A wine grape trellis trial was designed and planted in 1986 at the U.C. Kearney Agricultural’ Center in the San Joaquin Valley. The purpose was to determine the most suitable trellis system for optimum fruit production and composition in cultivars of major importance to the area; ease and economics of vine management and mechanization were also considerations. Two cultivars, French Colombard and Barbera, were tested on 8 trellis designs suited to mechanization over 3 years, 1989-91. Data collection involved measurements of vine growth and light environment and fruit characteristics and composition; wine making, must and wine composition, and wine sensory analysis were also performed. Contrast analysis was conducted on major comparisons of vine training and trellis configuration for individual years and all 3 years (overall effects). The addition of one foliage support wire above bilateral cordons (11″ distance) increased pruning brush weights; vine yield was also increased through increased berry and cluster weights and with little or no effect on fruit composition in both cultivars. Similar effects were also obtained by increasing the bilateral cordon height by 11″ in both cultivars and with some advanced fruit maturation in Barbera.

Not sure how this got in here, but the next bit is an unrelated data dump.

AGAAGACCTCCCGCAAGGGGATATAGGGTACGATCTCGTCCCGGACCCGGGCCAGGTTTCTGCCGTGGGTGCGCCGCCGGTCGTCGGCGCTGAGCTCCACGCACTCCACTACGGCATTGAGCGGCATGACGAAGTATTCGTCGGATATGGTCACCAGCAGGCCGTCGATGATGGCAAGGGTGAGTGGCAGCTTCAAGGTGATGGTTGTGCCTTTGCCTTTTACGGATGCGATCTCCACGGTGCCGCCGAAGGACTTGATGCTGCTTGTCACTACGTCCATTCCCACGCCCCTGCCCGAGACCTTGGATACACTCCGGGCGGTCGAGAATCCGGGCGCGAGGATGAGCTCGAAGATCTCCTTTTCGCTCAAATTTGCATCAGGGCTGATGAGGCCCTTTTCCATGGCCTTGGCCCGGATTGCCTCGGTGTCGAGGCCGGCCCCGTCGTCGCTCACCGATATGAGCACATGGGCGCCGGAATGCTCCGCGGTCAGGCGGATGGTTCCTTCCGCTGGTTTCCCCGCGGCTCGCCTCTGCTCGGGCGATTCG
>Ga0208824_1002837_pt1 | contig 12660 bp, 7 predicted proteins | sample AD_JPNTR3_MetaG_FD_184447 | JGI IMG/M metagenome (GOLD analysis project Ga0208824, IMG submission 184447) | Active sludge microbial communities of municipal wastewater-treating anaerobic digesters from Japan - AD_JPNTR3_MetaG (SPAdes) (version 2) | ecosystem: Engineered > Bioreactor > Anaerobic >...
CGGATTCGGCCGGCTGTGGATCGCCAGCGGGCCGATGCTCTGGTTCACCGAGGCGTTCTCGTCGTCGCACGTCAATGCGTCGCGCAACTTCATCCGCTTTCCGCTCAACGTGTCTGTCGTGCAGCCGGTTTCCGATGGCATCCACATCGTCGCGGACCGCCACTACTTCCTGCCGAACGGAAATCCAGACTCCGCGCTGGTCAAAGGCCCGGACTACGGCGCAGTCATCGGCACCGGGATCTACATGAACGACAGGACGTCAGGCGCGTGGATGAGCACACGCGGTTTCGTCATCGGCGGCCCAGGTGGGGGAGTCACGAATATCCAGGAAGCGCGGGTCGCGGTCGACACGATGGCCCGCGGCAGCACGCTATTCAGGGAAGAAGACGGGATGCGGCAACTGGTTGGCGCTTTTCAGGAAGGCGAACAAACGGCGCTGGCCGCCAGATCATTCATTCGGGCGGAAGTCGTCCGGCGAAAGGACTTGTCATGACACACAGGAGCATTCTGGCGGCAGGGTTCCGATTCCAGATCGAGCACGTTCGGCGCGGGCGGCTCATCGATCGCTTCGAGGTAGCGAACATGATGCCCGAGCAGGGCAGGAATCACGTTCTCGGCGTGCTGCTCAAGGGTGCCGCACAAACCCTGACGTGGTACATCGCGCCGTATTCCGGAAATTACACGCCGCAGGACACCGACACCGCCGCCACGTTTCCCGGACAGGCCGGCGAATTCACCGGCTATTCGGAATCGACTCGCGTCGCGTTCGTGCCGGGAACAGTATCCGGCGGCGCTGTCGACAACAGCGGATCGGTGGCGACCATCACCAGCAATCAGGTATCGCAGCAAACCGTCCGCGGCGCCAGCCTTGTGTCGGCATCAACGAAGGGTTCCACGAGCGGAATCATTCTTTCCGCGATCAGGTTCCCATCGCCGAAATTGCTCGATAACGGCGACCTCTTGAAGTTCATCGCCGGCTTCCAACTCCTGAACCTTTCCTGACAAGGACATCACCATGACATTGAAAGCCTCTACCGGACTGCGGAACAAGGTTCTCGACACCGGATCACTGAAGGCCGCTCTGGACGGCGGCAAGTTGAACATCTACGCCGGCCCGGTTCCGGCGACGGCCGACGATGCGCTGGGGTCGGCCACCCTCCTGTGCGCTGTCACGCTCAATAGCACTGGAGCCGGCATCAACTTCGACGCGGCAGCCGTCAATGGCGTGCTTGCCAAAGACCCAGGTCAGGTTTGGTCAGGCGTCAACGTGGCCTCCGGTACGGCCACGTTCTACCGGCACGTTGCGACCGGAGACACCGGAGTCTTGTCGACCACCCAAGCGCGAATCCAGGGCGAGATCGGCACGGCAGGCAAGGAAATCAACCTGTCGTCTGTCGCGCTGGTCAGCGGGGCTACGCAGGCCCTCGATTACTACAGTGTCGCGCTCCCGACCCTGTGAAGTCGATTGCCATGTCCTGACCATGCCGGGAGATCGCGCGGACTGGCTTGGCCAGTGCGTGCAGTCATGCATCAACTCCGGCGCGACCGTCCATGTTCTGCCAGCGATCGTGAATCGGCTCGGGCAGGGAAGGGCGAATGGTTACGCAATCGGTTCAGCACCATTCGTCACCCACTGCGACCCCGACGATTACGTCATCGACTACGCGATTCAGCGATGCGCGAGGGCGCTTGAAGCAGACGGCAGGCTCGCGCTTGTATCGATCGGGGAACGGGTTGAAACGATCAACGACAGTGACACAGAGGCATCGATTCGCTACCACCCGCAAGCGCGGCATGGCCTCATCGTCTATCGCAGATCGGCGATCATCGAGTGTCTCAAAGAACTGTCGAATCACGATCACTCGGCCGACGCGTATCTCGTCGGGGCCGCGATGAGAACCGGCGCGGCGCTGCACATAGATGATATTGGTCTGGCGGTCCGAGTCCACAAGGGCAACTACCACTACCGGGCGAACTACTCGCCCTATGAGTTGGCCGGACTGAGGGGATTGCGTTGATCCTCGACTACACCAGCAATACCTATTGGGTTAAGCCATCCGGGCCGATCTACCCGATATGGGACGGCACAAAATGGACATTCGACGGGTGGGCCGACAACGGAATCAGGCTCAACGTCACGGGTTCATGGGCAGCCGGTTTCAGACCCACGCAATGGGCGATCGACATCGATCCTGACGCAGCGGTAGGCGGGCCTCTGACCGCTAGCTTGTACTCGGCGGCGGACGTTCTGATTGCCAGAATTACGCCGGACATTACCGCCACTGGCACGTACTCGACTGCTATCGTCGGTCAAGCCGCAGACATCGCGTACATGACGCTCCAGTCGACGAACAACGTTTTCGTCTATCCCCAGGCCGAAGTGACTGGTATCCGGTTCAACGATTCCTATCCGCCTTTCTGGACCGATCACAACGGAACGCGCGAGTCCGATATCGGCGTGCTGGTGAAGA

/wp-content/uploads/2017/09/AFV-Header-Logo.png 0 0 AVF /wp-content/uploads/2017/09/AFV-Header-Logo.png AVF1991-11-17 07:33:212017-11-17 07:33:52Trellises for Wine Grape Canopy Management in the San Joaquin Valley